In principle, parchment skin can develop on any part of the body. However, it often shows up in places where the skin stretches taut and unpadded over the bones, such as on the backs of the hands, elbows, forearms, shins or feet. Those affected find the thin, cracked skin in visible areas, such as the face and hands, particularly uncomfortable.

How is parchment skin formed?

Parchment skin has different causes . Not only older people are affected by a parchment skin, but also younger people. In addition to the natural aging process of the skin, medication and certain diseases also promote the development of parchment skin.

Natural skin aging

The most common cause of parchment skin is the natural aging process. The older a person is, the slower their cells renew themselves. Wounds heal more slowly and important skin components such as collagen and elastin are produced less. The skin loses its elasticity and resilience, causing fine lines and wrinkles to appear.

The fatty tissue under the skin (subcutaneous fatty tissue) also decreases progressively. The sebaceous glands produce less oil , which causes the skin to become rough and dry more quickly. Over time, the skin appears thinner and more ‘transparent’. Parchment skin therefore occurs mainly in older people.

medication

Parchment skin also occurs in (younger) patients who have been taking certain medications for years. Examples are:

  • Cortisone (glucocorticoids), e.g. for asthma, rheumatism or neurodermatitis (as tablets, infusions or as skin creams)
  • Insulin in diabetes mellitus
  • Cytostatics (chemotherapy), especially in cancer
  • Anticoagulants (anticoagulants), eg in the case of cardiac arrhythmias or an increased risk of stroke

Diseases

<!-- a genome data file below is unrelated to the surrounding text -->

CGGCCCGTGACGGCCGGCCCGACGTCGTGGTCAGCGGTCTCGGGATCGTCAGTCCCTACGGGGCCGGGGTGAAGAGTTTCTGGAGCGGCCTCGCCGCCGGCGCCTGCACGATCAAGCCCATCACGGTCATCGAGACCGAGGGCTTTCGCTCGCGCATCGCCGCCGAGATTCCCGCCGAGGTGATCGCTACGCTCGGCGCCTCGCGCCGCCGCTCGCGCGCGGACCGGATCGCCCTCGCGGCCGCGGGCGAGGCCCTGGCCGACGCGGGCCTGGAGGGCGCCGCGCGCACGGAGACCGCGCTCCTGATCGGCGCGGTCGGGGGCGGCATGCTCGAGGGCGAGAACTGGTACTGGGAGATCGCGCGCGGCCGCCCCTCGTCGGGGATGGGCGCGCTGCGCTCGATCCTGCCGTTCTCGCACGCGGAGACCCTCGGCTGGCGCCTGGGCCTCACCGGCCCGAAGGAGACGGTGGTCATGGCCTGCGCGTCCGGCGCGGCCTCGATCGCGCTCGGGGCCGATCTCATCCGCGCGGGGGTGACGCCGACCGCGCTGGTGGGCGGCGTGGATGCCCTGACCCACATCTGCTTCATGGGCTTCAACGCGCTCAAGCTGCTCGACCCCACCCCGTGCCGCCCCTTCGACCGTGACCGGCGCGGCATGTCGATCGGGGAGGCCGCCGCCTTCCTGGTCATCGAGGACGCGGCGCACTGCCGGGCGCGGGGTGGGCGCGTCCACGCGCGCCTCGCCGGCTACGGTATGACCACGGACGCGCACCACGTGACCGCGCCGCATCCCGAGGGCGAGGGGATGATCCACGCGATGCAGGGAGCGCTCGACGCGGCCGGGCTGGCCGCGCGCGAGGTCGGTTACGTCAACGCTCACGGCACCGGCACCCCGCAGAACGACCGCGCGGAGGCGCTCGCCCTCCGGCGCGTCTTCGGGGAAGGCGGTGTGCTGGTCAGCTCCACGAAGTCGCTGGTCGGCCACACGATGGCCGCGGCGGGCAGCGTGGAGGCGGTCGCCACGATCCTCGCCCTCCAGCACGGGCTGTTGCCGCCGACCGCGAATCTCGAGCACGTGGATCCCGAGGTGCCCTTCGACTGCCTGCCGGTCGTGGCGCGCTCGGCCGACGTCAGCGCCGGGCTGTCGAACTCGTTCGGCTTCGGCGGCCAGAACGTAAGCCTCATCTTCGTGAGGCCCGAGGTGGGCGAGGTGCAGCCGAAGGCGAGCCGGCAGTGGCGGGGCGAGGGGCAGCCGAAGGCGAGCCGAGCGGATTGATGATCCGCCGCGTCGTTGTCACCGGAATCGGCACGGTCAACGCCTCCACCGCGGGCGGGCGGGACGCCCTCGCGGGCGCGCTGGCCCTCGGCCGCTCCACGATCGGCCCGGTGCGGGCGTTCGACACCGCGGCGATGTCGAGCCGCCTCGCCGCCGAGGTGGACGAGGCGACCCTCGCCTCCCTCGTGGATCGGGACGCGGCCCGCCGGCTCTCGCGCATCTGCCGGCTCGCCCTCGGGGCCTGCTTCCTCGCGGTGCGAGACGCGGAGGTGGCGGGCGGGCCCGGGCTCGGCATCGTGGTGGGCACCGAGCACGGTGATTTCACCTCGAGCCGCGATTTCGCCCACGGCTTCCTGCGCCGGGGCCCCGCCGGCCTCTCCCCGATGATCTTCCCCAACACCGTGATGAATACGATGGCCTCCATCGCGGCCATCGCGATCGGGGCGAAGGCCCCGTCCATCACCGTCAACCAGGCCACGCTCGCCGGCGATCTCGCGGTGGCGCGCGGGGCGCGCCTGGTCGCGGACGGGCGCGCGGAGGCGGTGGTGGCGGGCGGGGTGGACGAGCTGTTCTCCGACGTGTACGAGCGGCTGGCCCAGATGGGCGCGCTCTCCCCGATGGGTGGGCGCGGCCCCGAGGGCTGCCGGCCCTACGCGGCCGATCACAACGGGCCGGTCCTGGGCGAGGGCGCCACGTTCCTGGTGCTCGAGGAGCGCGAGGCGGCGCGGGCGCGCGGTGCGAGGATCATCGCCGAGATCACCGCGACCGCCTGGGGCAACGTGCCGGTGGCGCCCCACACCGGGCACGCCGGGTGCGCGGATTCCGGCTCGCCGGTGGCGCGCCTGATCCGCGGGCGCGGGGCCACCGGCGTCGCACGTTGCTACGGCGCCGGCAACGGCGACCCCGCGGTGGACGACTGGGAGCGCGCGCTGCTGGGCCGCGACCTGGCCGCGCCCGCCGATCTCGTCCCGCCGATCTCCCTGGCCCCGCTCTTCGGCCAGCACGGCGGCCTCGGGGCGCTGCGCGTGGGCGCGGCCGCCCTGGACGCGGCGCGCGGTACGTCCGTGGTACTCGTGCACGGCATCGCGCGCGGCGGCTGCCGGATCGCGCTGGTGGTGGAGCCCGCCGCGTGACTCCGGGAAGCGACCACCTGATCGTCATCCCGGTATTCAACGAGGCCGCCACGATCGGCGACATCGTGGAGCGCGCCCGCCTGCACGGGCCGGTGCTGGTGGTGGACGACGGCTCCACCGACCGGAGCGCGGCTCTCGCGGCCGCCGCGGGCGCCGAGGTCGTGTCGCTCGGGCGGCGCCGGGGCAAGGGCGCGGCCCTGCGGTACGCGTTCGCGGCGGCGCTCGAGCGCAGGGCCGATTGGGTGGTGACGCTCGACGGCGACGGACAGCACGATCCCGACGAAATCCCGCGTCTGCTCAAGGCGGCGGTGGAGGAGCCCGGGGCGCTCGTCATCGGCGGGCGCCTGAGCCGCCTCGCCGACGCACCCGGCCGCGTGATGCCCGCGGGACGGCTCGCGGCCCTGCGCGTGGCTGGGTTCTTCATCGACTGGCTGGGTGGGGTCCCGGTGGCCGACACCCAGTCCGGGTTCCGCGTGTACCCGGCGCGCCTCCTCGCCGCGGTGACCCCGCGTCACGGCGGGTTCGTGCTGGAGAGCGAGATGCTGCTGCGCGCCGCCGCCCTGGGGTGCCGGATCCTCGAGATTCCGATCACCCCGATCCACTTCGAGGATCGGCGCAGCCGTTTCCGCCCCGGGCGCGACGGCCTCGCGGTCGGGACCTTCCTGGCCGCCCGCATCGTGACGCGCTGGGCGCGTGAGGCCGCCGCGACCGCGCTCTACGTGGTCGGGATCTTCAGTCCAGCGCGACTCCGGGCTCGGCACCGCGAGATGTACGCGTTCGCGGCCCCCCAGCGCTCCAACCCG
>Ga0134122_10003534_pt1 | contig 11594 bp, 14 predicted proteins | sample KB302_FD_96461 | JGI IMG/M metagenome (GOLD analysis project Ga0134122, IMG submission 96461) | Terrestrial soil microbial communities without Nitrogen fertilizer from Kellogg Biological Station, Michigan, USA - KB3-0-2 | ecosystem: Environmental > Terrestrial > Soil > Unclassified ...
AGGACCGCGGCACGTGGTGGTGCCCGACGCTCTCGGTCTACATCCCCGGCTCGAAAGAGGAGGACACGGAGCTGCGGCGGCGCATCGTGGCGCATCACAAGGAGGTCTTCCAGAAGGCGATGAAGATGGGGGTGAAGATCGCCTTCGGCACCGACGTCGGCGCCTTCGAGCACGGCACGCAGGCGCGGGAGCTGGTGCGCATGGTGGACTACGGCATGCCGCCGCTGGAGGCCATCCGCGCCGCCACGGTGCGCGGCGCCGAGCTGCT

Parchment skin also occurs in people with certain medical conditions.

These diseases include:

  • Liver disease (e.g. liver cirrhosis)
  • Diabetes mellitus (diabetes)
  • Rheumatoid arthritis
  • As a result of a Lyme disease infection (acrodermatitis chronica atrophicans Herxheimer; skin disease in the late stage of Lyme disease)
  • Systemic scleroderma (autoimmune disease in which the connective tissue of the skin hardens)
  • Cushing’s syndrome (excessive levels of cortisol or cortisone in the blood)
  • Rare hereditary diseases in which organs and tissues age prematurely (e.g. Hutchinson-Gilford syndrome or progeria)
  • Narrowing of the blood vessels in the legs and arms (e.g. PAD or peripheral arterial occlusive disease, chronic venous insufficiency)
  • Malnutrition (e.g. in eating disorders such as anorexia)
  • Nerve damage that leads to an undersupply of oxygen and nutrients to the skin

Since the skin is not sufficiently supplied with nutrients and moisture in these diseases, this favors the development of parchment skin.

Parchment skin that has developed as a result of temporary treatments or underlying conditions usually regenerates once the underlying conditions have been successfully treated or the triggering medication has been discontinued. However, if the treatment or disease has persisted for many years, skin thinning is often irreversible.

Other causes of parchment skin include:

  • UV radiation (e.g. from excessive sunbathing or frequent visits to the solarium)
  • Radiation therapy (e.g. in the treatment of cancer; the skin on the irradiated parts of the body may be red, swollen, dry and tender)
  • Dehydration due to not drinking enough
  • Vitamin and mineral deficiencies (e.g. iodine, zinc , copper, biotin)

The more severe the damage to the cells, the more obvious the symptoms appear. In order to prevent the formation of parchment skin, it is therefore also important to avoid the triggering causes as far as possible.

You may also like

Leave a Comment